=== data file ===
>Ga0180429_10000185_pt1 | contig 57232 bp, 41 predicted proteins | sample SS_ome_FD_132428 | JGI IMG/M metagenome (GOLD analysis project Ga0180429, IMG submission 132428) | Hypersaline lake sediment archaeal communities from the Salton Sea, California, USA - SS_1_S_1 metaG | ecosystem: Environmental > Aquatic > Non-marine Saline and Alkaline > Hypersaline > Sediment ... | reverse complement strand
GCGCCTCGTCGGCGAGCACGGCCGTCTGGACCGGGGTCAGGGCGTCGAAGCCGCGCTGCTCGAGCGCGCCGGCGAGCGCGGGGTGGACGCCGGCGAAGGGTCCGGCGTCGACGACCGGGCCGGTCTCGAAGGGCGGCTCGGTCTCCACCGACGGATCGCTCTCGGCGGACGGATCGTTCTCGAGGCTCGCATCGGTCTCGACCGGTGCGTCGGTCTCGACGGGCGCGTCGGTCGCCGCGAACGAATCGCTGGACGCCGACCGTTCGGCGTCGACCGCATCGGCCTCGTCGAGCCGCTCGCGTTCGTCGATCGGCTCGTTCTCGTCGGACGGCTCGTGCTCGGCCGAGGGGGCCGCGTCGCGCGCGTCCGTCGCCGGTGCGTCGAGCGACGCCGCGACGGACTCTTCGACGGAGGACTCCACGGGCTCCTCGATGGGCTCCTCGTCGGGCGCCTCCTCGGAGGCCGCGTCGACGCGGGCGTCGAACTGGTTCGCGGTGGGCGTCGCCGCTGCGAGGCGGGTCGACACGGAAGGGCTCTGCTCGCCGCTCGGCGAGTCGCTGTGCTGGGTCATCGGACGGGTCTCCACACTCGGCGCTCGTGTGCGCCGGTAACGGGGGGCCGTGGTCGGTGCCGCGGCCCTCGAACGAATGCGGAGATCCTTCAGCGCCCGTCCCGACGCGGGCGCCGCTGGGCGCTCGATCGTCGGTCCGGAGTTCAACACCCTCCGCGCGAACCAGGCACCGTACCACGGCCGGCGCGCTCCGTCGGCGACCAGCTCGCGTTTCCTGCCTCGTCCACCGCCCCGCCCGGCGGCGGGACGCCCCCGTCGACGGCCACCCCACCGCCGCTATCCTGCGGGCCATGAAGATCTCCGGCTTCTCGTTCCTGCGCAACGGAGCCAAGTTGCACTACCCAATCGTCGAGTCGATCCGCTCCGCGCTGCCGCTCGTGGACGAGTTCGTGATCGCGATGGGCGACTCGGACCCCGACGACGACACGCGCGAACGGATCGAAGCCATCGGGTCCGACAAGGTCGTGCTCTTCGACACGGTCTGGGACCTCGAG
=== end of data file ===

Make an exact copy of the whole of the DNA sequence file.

>Ga0180429_10000185_pt1 | contig 57232 bp, 41 predicted proteins | sample SS_ome_FD_132428 | JGI IMG/M metagenome (GOLD analysis project Ga0180429, IMG submission 132428) | Hypersaline lake sediment archaeal communities from the Salton Sea, California, USA - SS_1_S_1 metaG | ecosystem: Environmental > Aquatic > Non-marine Saline and Alkaline > Hypersaline > Sediment ... | reverse complement strand
GCGCCTCGTCGGCGAGCACGGCCGTCTGGACCGGGGTCAGGGCGTCGAAGCCGCGCTGCTCGAGCGCGCCGGCGAGCGCGGGGTGGACGCCGGCGAAGGGTCCGGCGTCGACGACCGGGCCGGTCTCGAAGGGCGGCTCGGTCTCCACCGACGGATCGCTCTCGGCGGACGGATCGTTCTCGAGGCTCGCATCGGTCTCGACCGGTGCGTCGGTCTCGACGGGCGCGTCGGTCGCCGCGAACGAATCGCTGGACGCCGACCGTTCGGCGTCGACCGCATCGGCCTCGTCGAGCCGCTCGCGTTCGTCGATCGGCTCGTTCTCGTCGGACGGCTCGTGCTCGGCCGAGGGGGCCGCGTCGCGCGCGTCCGTCGCCGGTGCGTCGAGCGACGCCGCGACGGACTCTTCGACGGAGGACTCCACGGGCTCCTCGATGGGCTCCTCGTCGGGCGCCTCCTCGGAGGCCGCGTCGACGCGGGCGTCGAACTGGTTCGCGGTGGGCGTCGCCGCTGCGAGGCGGGTCGACACGGAAGGGCTCTGCTCGCCGCTCGGCGAGTCGCTGTGCTGGGTCATCGGACGGGTCTCCACACTCGGCGCTCGTGTGCGCCGGTAACGGGGGGCCGTGGTCGGTGCCGCGGCCCTCGAACGAATGCGGAGATCCTTCAGCGCCCGTCCCGACGCGGGCGCCGCTGGGCGCTCGATCGTCGGTCCGGAGTTCAACACCCTCCGCGCGAACCAGGCACCGTACCACGGCCGGCGCGCTCCGTCGGCGACCAGCTCGCGTTTCCTGCCTCGTCCACCGCCCCGCCCGGCGGCGGGACGCCCCCGTCGACGGCCACCCCACCGCCGCTATCCTGCGGGCCATGAAGATCTCCGGCTTCTCGTTCCTGCGCAACGGAGCCAAGTTGCACTACCCAATCGTCGAGTCGATCCGCTCCGCGCTGCCGCTCGTGGACGAGTTCGTGATCGCGATGGGCGACTCGGACCCCGACGACGACACGCGCGAACGGATCGAAGCCATCGGGTCCGACAAGGTCGTGCTCTTCGACACGGTCTGGGACCTCGAG